The third principle of state power was wide discretion. To a degree, all states require discretionary power. But they need to justify its use through an exercise of public reason, where those reasons take into account all stakeholders. In every major decision the government has been involved in, whether allocating spectrum or land, siting SEZs or designing water schemes, it has failed to engage in public reason. It assumed it could get away with shoddy justifications for its actions. The fourth principle of the state was relative centralisation. Despite the fact that you have so many regional parties that share power, India remains one of the most administratively centralised states in the world. The degree of centralisation, where the Planning Commission micromanages every small rule associated with a centrally sponsored scheme with tragically perverse effects, is untenable in a society as vibrant and complex as India. Local bodies, whether urban or rural, are still not seen as instruments of self-government, as institutions that will resolve local conflicts. Instead, they are hemmed in by demands of vertical accountability rather than accountability to citizens. Add to these what you might call a principle of presumptive distrust. The Indian state has legitimised itself as a state against society. The American Revolution was, to a great degree, a revolt against arbitrary state power. Indian independence was not just anti-colonial. It also wanted to craft a state that could be in the vanguard of reforming society. The idea was that the state would need to intervene very deeply into social relations to produce a modern society. Some of this aspiration was justified in the face of enormous social evil India experienced historically. But over time, it acquired a logic of its own, where a presumptive distrust of society, and therefore of ordinary citizens, became second nature to the state. In the name of reforming society, the state infantilised it. Almost all our laws are framed with a peculiar mentality. They are not designed to produce good. They are designed to safeguard against every possible misuse. In a society where a hundred flowers bloom, a few weeds will grow as well. But our state is so concerned about the weeds that it kills all the flowers, in the process leaving a barren landscape. This presumptive distrust of citizens has become deeply entrenched and not challenged by any one of our ideologies, including Indian liberals. But what it has done is created a state that hems in the creativity of ordinary citizens to the point of suffocation.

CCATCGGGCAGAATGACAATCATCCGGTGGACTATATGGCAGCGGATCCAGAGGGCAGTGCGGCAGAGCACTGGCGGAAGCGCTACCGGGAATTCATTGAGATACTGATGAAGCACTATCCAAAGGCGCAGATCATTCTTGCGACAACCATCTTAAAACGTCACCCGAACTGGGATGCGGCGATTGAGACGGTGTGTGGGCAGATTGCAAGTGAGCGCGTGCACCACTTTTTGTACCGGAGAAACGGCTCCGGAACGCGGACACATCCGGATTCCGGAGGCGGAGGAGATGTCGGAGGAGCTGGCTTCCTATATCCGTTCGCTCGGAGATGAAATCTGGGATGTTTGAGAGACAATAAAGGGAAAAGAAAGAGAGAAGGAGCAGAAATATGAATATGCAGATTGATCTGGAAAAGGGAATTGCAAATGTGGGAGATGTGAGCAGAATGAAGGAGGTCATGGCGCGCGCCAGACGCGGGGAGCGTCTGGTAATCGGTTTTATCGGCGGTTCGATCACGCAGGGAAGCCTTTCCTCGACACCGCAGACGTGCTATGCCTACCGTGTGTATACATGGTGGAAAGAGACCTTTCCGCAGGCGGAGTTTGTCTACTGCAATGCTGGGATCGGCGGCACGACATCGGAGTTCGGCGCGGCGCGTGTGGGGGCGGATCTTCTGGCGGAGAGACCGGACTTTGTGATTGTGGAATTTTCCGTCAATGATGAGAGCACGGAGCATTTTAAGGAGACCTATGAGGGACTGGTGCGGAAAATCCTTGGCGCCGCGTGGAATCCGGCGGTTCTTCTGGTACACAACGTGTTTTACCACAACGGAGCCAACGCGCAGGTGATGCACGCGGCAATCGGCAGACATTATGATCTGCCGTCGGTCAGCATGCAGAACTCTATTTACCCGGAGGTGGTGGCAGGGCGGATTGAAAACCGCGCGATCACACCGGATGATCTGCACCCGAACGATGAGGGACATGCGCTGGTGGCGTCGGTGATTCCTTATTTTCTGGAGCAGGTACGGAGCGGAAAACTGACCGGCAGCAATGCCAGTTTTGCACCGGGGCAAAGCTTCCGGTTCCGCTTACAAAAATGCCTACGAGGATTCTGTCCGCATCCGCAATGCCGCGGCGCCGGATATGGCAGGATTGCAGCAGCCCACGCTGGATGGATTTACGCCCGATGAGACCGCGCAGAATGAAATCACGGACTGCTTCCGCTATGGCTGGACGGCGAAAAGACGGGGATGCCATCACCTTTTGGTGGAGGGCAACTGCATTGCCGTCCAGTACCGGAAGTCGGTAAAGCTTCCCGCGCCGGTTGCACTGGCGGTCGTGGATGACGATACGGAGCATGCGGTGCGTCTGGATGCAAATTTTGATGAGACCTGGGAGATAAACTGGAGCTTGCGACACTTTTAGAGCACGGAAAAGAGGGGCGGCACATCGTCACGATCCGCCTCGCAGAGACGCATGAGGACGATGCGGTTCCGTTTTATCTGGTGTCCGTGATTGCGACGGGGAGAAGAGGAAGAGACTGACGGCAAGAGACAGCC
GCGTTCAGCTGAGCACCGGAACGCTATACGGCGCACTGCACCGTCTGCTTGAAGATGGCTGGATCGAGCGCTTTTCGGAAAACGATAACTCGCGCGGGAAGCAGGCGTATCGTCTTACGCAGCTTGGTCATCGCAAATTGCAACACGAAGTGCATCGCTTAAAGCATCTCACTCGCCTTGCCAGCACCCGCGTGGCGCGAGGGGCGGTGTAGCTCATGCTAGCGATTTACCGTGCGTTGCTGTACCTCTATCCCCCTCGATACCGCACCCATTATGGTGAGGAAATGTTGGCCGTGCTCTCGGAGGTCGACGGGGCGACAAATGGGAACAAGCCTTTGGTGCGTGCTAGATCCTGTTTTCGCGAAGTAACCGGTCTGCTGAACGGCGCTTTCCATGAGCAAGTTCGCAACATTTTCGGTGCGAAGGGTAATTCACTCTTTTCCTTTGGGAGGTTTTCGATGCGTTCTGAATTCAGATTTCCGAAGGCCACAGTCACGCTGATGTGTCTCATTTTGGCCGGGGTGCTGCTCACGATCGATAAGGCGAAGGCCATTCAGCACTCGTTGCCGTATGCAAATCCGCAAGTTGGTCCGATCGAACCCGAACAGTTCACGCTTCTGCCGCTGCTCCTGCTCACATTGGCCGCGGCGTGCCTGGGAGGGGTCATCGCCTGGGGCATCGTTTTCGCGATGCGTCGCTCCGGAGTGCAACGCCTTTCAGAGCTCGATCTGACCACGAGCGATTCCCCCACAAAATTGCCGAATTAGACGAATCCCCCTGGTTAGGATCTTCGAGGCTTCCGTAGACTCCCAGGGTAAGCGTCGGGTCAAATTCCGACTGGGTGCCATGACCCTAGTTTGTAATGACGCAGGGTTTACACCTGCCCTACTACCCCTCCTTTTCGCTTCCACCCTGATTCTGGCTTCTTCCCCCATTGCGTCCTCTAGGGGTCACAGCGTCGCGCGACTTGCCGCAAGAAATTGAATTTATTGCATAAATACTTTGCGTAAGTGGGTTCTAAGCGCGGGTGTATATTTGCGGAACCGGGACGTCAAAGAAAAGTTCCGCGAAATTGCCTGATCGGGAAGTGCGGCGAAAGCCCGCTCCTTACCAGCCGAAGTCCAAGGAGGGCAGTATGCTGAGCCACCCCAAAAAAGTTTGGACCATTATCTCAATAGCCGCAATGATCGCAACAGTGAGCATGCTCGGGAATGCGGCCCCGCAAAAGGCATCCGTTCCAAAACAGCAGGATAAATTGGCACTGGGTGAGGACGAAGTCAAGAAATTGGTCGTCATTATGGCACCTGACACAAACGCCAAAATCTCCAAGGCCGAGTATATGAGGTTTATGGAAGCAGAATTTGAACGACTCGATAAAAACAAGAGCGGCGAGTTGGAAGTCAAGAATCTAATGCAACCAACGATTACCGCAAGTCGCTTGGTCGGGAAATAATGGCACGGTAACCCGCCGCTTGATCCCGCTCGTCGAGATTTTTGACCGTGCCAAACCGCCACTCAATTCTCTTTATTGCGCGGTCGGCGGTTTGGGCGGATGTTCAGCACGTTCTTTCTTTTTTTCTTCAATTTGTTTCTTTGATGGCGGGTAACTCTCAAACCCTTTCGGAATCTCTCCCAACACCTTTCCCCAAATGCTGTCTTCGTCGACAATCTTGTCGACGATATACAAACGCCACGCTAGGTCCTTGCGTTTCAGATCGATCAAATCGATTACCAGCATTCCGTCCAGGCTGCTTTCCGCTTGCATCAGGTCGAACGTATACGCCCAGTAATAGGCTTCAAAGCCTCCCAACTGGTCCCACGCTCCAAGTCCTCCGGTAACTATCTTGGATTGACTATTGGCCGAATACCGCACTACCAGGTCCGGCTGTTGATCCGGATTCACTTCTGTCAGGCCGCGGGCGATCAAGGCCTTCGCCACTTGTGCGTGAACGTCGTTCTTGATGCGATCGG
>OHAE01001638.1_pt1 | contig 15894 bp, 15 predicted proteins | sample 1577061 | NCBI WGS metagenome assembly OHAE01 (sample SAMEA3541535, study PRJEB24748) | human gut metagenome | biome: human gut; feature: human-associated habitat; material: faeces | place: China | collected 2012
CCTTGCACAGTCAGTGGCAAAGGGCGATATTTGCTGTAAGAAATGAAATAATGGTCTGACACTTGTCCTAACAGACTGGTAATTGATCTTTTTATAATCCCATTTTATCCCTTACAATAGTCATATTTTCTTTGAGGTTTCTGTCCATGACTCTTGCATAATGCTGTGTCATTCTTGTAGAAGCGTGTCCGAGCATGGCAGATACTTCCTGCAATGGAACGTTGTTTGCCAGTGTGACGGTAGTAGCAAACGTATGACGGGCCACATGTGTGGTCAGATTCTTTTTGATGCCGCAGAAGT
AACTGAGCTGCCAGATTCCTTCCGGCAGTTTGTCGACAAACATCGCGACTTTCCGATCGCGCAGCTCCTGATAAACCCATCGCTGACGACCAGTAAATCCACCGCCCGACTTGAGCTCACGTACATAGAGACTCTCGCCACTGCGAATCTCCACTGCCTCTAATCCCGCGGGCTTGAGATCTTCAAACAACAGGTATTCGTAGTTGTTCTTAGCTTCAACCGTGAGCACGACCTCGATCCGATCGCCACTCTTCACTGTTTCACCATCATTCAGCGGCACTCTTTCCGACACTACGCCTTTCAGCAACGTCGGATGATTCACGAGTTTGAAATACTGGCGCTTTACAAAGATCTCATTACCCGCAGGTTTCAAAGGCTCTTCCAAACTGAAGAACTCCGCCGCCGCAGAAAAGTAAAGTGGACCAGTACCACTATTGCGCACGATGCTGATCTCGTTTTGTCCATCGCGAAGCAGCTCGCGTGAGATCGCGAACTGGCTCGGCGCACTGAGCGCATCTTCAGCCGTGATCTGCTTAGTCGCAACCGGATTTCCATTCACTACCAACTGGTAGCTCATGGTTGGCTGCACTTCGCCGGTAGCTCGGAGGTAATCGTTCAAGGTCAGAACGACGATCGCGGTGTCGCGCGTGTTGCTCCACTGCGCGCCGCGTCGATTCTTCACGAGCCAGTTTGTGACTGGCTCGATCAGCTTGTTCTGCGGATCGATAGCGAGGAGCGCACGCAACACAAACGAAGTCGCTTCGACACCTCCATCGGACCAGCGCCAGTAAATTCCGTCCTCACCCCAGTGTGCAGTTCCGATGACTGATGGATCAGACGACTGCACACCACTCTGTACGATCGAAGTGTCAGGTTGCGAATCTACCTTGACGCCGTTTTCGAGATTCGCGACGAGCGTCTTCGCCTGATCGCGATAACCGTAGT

And finally, the Indian state operated by creating the tyranny of compulsory identities. On this view, India is a federation of communities, by religion, caste or ethnicity. Each citizen has an identity that for political purposes they cannot escape. This ideal was superficially attractive: it recognised India’s diversity and recognised the fact that some identities may need to be taken into account for considerations of justice. But this conception of India is deeply flawed. It failed to recognise that the Idea of India should be about individual freedom. The goal is to let individuals make, remake or shape their identities as they wish. And these identities should have little bearing on questions of citizenship or justice. Instead, our politics reinforced the tyranny of compulsory identities in the name of diversity. As a result, defences of individual freedom always become subordinate to demands of fixed identities. But a new freedom is bubbling from the bottom.

The tyranny of compulsory identity doesn’t admit that the idea of India should be about individual freedom.